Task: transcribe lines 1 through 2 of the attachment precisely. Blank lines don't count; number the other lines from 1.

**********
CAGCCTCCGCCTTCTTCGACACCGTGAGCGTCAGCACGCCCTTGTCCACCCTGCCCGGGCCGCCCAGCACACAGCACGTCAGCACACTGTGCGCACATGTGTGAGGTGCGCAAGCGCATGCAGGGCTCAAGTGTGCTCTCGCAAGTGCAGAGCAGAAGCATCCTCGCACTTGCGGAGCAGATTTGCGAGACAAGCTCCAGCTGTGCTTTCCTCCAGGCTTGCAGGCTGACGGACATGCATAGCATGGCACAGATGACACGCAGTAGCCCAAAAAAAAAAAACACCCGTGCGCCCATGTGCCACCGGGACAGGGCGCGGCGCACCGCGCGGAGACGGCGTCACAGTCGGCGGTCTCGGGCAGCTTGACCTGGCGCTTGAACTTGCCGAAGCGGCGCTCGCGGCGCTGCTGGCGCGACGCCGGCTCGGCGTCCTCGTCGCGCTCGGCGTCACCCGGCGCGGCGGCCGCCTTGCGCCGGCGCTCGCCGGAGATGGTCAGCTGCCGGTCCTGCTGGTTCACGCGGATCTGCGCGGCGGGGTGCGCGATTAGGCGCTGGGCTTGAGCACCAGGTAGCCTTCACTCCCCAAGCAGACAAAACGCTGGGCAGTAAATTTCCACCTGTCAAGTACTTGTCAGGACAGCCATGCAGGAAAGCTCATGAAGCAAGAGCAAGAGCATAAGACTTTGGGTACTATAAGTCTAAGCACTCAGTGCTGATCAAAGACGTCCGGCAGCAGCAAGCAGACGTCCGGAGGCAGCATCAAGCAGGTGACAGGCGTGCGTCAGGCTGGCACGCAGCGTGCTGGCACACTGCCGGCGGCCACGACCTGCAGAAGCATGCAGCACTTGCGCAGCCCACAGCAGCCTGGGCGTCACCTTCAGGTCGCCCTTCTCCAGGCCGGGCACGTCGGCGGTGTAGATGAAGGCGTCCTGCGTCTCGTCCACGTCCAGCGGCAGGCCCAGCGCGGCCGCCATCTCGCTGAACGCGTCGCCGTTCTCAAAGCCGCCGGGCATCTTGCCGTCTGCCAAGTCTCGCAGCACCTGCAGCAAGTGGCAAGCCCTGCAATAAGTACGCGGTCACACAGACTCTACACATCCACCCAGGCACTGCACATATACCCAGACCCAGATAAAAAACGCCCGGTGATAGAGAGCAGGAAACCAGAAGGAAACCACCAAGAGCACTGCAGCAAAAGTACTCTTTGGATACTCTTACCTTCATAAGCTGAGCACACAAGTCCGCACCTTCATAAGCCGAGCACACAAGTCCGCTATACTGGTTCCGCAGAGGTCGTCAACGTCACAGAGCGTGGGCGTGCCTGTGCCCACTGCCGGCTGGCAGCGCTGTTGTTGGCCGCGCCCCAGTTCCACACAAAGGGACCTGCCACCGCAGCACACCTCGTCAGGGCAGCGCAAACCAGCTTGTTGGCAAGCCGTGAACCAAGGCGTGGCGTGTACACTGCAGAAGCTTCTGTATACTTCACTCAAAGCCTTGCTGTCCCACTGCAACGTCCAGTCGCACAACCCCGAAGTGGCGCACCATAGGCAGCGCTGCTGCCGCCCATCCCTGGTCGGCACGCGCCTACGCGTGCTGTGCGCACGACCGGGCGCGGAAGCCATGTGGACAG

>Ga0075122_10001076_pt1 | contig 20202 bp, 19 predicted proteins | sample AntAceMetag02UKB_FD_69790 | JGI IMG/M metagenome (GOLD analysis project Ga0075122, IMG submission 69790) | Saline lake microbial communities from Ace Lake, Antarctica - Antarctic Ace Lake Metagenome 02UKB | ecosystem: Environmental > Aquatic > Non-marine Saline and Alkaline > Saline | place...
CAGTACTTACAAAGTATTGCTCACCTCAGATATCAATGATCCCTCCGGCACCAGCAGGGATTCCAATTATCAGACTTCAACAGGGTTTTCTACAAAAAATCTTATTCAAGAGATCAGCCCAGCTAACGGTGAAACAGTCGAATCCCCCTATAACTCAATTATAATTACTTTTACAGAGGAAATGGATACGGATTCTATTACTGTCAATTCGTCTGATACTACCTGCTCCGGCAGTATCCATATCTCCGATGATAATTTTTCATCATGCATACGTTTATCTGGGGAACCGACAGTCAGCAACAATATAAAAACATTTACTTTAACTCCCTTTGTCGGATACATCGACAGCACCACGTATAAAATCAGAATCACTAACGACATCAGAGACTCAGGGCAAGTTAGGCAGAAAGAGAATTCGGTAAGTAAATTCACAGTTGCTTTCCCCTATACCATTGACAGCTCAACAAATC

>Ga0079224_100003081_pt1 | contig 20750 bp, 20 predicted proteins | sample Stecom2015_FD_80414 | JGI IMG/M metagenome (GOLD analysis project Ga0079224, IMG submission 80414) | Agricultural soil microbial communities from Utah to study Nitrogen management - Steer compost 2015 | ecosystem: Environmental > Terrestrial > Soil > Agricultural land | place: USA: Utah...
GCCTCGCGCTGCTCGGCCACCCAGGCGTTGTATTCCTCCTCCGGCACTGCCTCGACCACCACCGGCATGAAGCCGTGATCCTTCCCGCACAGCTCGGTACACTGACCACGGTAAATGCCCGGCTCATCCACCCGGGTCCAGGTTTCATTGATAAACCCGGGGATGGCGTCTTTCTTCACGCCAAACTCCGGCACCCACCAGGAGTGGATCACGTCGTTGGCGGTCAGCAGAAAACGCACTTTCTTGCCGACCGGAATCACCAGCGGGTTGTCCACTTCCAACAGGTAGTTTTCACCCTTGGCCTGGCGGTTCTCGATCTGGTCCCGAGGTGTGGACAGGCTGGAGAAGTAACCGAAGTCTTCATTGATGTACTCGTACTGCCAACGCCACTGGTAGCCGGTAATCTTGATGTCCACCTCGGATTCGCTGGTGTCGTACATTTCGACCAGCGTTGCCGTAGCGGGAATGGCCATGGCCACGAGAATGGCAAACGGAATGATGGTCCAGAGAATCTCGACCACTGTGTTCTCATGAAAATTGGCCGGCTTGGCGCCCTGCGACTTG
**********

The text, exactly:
CAGCCTCCGCCTTCTTCGACACCGTGAGCGTCAGCACGCCCTTGTCCACCCTGCCCGGGCCGCCCAGCACACAGCACGTCAGCACACTGTGCGCACATGTGTGAGGTGCGCAAGCGCATGCAGGGCTCAAGTGTGCTCTCGCAAGTGCAGAGCAGAAGCATCCTCGCACTTGCGGAGCAGATTTGCGAGACAAGCTCCAGCTGTGCTTTCCTCCAGGCTTGCAGGCTGACGGACATGCATAGCATGGCACAGATGACACGCAGTAGCCCAAAAAAAAAAAACACCCGTGCGCCCATGTGCCACCGGGACAGGGCGCGGCGCACCGCGCGGAGACGGCGTCACAGTCGGCGGTCTCGGGCAGCTTGACCTGGCGCTTGAACTTGCCGAAGCGGCGCTCGCGGCGCTGCTGGCGCGACGCCGGCTCGGCGTCCTCGTCGCGCTCGGCGTCACCCGGCGCGGCGGCCGCCTTGCGCCGGCGCTCGCCGGAGATGGTCAGCTGCCGGTCCTGCTGGTTCACGCGGATCTGCGCGGCGGGGTGCGCGATTAGGCGCTGGGCTTGAGCACCAGGTAGCCTTCACTCCCCAAGCAGACAAAACGCTGGGCAGTAAATTTCCACCTGTCAAGTACTTGTCAGGACAGCCATGCAGGAAAGCTCATGAAGCAAGAGCAAGAGCATAAGACTTTGGGTACTATAAGTCTAAGCACTCAGTGCTGATCAAAGACGTCCGGCAGCAGCAAGCAGACGTCCGGAGGCAGCATCAAGCAGGTGACAGGCGTGCGTCAGGCTGGCACGCAGCGTGCTGGCACACTGCCGGCGGCCACGACCTGCAGAAGCATGCAGCACTTGCGCAGCCCACAGCAGCCTGGGCGTCACCTTCAGGTCGCCCTTCTCCAGGCCGGGCACGTCGGCGGTGTAGATGAAGGCGTCCTGCGTCTCGTCCACGTCCAGCGGCAGGCCCAGCGCGGCCGCCATCTCGCTGAACGCGTCGCCGTTCTCAAAGCCGCCGGGCATCTTGCCGTCTGCCAAGTCTCGCAGCACCTGCAGCAAGTGGCAAGCCCTGCAATAAGTACGCGGTCACACAGACTCTACACATCCACCCAGGCACTGCACATATACCCAGACCCAGATAAAAAACGCCCGGTGATAGAGAGCAGGAAACCAGAAGGAAACCACCAAGAGCACTGCAGCAAAAGTACTCTTTGGATACTCTTACCTTCATAAGCTGAGCACACAAGTCCGCACCTTCATAAGCCGAGCACACAAGTCCGCTATACTGGTTCCGCAGAGGTCGTCAACGTCACAGAGCGTGGGCGTGCCTGTGCCCACTGCCGGCTGGCAGCGCTGTTGTTGGCCGCGCCCCAGTTCCACACAAAGGGACCTGCCACCGCAGCACACCTCGTCAGGGCAGCGCAAACCAGCTTGTTGGCAAGCCGTGAACCAAGGCGTGGCGTGTACACTGCAGAAGCTTCTGTATACTTCACTCAAAGCCTTGCTGTCCCACTGCAACGTCCAGTCGCACAACCCCGAAGTGGCGCACCATAGGCAGCGCTGCTGCCGCCCATCCCTGGTCGGCACGCGCCTACGCGTGCTGTGCGCACGACCGGGCGCGGAAGCCATGTGGACAG

>Ga0075122_10001076_pt1 | contig 20202 bp, 19 predicted proteins | sample AntAceMetag02UKB_FD_69790 | JGI IMG/M metagenome (GOLD analysis project Ga0075122, IMG submission 69790) | Saline lake microbial communities from Ace Lake, Antarctica - Antarctic Ace Lake Metagenome 02UKB | ecosystem: Environmental > Aquatic > Non-marine Saline and Alkaline > Saline | place...